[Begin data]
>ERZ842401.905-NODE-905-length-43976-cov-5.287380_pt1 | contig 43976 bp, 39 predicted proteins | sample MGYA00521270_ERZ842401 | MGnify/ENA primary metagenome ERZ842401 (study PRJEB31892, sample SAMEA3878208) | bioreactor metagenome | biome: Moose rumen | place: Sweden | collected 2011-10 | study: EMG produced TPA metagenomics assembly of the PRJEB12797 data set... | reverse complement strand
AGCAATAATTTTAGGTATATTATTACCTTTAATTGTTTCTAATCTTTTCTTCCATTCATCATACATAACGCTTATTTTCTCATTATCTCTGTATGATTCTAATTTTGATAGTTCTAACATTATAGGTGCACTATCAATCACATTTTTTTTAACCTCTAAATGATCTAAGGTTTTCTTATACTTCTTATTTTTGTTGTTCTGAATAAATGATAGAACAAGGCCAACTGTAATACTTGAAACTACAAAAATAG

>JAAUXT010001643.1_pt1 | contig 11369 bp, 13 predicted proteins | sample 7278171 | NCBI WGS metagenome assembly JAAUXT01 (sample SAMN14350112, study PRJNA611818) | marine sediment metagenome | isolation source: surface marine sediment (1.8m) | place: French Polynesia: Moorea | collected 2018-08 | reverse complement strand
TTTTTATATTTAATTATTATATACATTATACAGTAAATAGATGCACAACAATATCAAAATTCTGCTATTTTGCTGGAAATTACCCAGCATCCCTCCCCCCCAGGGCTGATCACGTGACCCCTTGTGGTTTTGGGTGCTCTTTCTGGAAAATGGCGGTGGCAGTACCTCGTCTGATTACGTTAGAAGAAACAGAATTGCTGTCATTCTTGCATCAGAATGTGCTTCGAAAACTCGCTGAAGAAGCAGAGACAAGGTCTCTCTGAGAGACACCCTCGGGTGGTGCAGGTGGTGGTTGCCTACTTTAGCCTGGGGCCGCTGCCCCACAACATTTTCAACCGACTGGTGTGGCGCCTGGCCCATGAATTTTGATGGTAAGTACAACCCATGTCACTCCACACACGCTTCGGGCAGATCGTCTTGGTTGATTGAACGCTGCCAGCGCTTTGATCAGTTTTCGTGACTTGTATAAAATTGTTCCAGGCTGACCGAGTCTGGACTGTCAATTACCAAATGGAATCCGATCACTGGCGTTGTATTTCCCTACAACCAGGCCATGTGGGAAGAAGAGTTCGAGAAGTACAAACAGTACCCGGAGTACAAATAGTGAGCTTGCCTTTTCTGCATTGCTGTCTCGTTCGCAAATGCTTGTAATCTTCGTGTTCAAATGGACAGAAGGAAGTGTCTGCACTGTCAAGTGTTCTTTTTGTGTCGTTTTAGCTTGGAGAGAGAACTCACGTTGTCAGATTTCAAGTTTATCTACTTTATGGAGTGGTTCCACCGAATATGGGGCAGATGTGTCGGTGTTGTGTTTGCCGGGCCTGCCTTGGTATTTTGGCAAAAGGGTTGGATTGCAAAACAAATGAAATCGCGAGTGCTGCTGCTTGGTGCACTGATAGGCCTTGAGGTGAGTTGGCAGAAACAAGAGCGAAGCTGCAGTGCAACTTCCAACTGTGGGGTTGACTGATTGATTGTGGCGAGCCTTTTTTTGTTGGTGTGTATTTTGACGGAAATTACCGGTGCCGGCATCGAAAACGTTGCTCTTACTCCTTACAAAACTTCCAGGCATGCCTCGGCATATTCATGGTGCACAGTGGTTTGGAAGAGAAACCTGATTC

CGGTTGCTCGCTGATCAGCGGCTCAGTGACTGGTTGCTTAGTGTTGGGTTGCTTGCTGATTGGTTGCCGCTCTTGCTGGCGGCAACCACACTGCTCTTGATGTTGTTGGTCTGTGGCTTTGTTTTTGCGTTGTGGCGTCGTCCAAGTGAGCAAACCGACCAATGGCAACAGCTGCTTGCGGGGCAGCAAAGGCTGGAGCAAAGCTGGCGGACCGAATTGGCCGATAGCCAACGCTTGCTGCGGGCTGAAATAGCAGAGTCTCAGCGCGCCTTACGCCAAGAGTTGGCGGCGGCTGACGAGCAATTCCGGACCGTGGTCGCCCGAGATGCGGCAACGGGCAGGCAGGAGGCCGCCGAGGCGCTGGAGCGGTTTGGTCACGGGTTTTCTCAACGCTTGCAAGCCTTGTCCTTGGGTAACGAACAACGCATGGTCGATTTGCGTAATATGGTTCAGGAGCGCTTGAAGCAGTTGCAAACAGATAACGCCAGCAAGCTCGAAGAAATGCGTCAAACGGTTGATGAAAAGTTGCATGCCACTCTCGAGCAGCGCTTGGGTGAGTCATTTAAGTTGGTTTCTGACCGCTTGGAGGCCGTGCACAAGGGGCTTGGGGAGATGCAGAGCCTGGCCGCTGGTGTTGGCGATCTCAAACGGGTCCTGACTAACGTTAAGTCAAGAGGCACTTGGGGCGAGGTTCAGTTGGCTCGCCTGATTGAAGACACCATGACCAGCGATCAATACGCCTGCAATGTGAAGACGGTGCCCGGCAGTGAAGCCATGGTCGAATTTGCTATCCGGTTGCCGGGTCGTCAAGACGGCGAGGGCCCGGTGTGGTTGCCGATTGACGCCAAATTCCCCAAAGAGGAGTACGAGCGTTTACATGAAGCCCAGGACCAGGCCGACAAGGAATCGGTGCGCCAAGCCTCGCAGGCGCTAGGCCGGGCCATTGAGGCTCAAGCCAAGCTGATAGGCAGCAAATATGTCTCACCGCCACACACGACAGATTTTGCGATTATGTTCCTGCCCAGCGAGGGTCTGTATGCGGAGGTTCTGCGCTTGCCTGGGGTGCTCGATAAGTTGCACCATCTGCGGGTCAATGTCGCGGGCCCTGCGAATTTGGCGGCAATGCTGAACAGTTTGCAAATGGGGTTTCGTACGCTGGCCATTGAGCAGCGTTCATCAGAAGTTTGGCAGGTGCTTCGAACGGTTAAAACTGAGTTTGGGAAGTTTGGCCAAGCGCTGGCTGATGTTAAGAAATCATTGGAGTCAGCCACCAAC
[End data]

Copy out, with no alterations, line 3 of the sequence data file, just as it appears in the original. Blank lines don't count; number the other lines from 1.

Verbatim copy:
>JAAUXT010001643.1_pt1 | contig 11369 bp, 13 predicted proteins | sample 7278171 | NCBI WGS metagenome assembly JAAUXT01 (sample SAMN14350112, study PRJNA611818) | marine sediment metagenome | isolation source: surface marine sediment (1.8m) | place: French Polynesia: Moorea | collected 2018-08 | reverse complement strand